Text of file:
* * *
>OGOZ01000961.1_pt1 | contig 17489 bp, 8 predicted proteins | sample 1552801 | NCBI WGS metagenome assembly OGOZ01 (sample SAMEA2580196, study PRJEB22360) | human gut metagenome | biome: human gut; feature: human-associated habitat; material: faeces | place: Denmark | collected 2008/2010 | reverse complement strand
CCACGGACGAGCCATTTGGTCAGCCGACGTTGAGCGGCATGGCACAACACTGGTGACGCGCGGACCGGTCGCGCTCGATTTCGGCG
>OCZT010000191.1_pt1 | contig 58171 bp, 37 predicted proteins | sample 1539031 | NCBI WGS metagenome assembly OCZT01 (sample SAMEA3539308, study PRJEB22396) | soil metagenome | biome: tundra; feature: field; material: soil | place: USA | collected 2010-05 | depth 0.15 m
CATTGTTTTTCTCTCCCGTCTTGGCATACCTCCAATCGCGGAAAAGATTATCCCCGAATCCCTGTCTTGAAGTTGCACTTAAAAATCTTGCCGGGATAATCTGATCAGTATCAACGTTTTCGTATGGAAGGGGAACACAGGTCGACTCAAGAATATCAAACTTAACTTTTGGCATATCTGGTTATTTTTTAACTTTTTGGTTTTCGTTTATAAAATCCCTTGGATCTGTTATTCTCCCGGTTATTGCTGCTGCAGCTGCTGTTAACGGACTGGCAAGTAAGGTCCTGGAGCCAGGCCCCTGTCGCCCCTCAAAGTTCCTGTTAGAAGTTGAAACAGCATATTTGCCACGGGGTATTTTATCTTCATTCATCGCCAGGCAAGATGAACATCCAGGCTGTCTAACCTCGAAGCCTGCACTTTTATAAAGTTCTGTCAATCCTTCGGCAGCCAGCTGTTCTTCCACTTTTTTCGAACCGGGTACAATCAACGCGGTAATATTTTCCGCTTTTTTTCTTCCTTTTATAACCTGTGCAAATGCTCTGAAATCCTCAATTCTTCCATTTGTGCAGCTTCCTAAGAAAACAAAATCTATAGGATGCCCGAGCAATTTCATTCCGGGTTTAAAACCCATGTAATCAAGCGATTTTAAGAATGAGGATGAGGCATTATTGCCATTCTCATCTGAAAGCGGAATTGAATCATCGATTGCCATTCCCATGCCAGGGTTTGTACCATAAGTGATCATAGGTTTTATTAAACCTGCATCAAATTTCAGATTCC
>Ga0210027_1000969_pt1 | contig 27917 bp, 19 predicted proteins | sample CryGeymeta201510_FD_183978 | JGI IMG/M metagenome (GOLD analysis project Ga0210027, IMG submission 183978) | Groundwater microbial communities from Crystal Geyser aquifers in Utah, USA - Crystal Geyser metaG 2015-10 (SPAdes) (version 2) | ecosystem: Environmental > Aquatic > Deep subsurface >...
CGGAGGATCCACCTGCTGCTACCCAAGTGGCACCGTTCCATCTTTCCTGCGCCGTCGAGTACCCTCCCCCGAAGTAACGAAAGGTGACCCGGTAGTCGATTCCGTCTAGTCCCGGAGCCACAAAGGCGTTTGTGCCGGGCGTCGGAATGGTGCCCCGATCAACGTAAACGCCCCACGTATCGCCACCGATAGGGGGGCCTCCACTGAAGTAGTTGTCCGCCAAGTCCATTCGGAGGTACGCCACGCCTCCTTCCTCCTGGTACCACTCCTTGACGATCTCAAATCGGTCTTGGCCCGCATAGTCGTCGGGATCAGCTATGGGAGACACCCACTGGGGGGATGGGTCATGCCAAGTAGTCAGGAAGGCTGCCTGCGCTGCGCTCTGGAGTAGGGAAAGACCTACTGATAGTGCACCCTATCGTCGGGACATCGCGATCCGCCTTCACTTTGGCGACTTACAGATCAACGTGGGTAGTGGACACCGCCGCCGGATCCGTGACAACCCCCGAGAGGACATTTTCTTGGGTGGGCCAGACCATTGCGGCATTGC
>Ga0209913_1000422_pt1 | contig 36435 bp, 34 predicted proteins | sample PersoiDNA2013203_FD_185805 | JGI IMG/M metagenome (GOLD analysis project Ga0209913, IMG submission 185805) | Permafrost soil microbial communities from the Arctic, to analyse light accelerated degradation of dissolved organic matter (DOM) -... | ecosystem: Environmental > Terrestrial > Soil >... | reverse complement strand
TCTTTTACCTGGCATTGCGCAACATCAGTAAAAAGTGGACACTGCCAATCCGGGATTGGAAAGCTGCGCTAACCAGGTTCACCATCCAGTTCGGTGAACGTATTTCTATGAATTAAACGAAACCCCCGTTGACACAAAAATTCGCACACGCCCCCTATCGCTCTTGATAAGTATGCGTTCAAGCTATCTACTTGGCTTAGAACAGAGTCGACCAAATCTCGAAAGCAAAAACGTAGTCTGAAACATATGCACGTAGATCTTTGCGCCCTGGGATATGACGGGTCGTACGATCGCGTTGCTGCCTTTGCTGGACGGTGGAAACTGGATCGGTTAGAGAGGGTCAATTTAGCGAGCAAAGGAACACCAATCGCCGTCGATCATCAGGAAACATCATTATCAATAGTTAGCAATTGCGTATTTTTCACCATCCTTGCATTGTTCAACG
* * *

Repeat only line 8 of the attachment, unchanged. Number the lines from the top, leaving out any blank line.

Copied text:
TCTTTTACCTGGCATTGCGCAACATCAGTAAAAAGTGGACACTGCCAATCCGGGATTGGAAAGCTGCGCTAACCAGGTTCACCATCCAGTTCGGTGAACGTATTTCTATGAATTAAACGAAACCCCCGTTGACACAAAAATTCGCACACGCCCCCTATCGCTCTTGATAAGTATGCGTTCAAGCTATCTACTTGGCTTAGAACAGAGTCGACCAAATCTCGAAAGCAAAAACGTAGTCTGAAACATATGCACGTAGATCTTTGCGCCCTGGGATATGACGGGTCGTACGATCGCGTTGCTGCCTTTGCTGGACGGTGGAAACTGGATCGGTTAGAGAGGGTCAATTTAGCGAGCAAAGGAACACCAATCGCCGTCGATCATCAGGAAACATCATTATCAATAGTTAGCAATTGCGTATTTTTCACCATCCTTGCATTGTTCAACG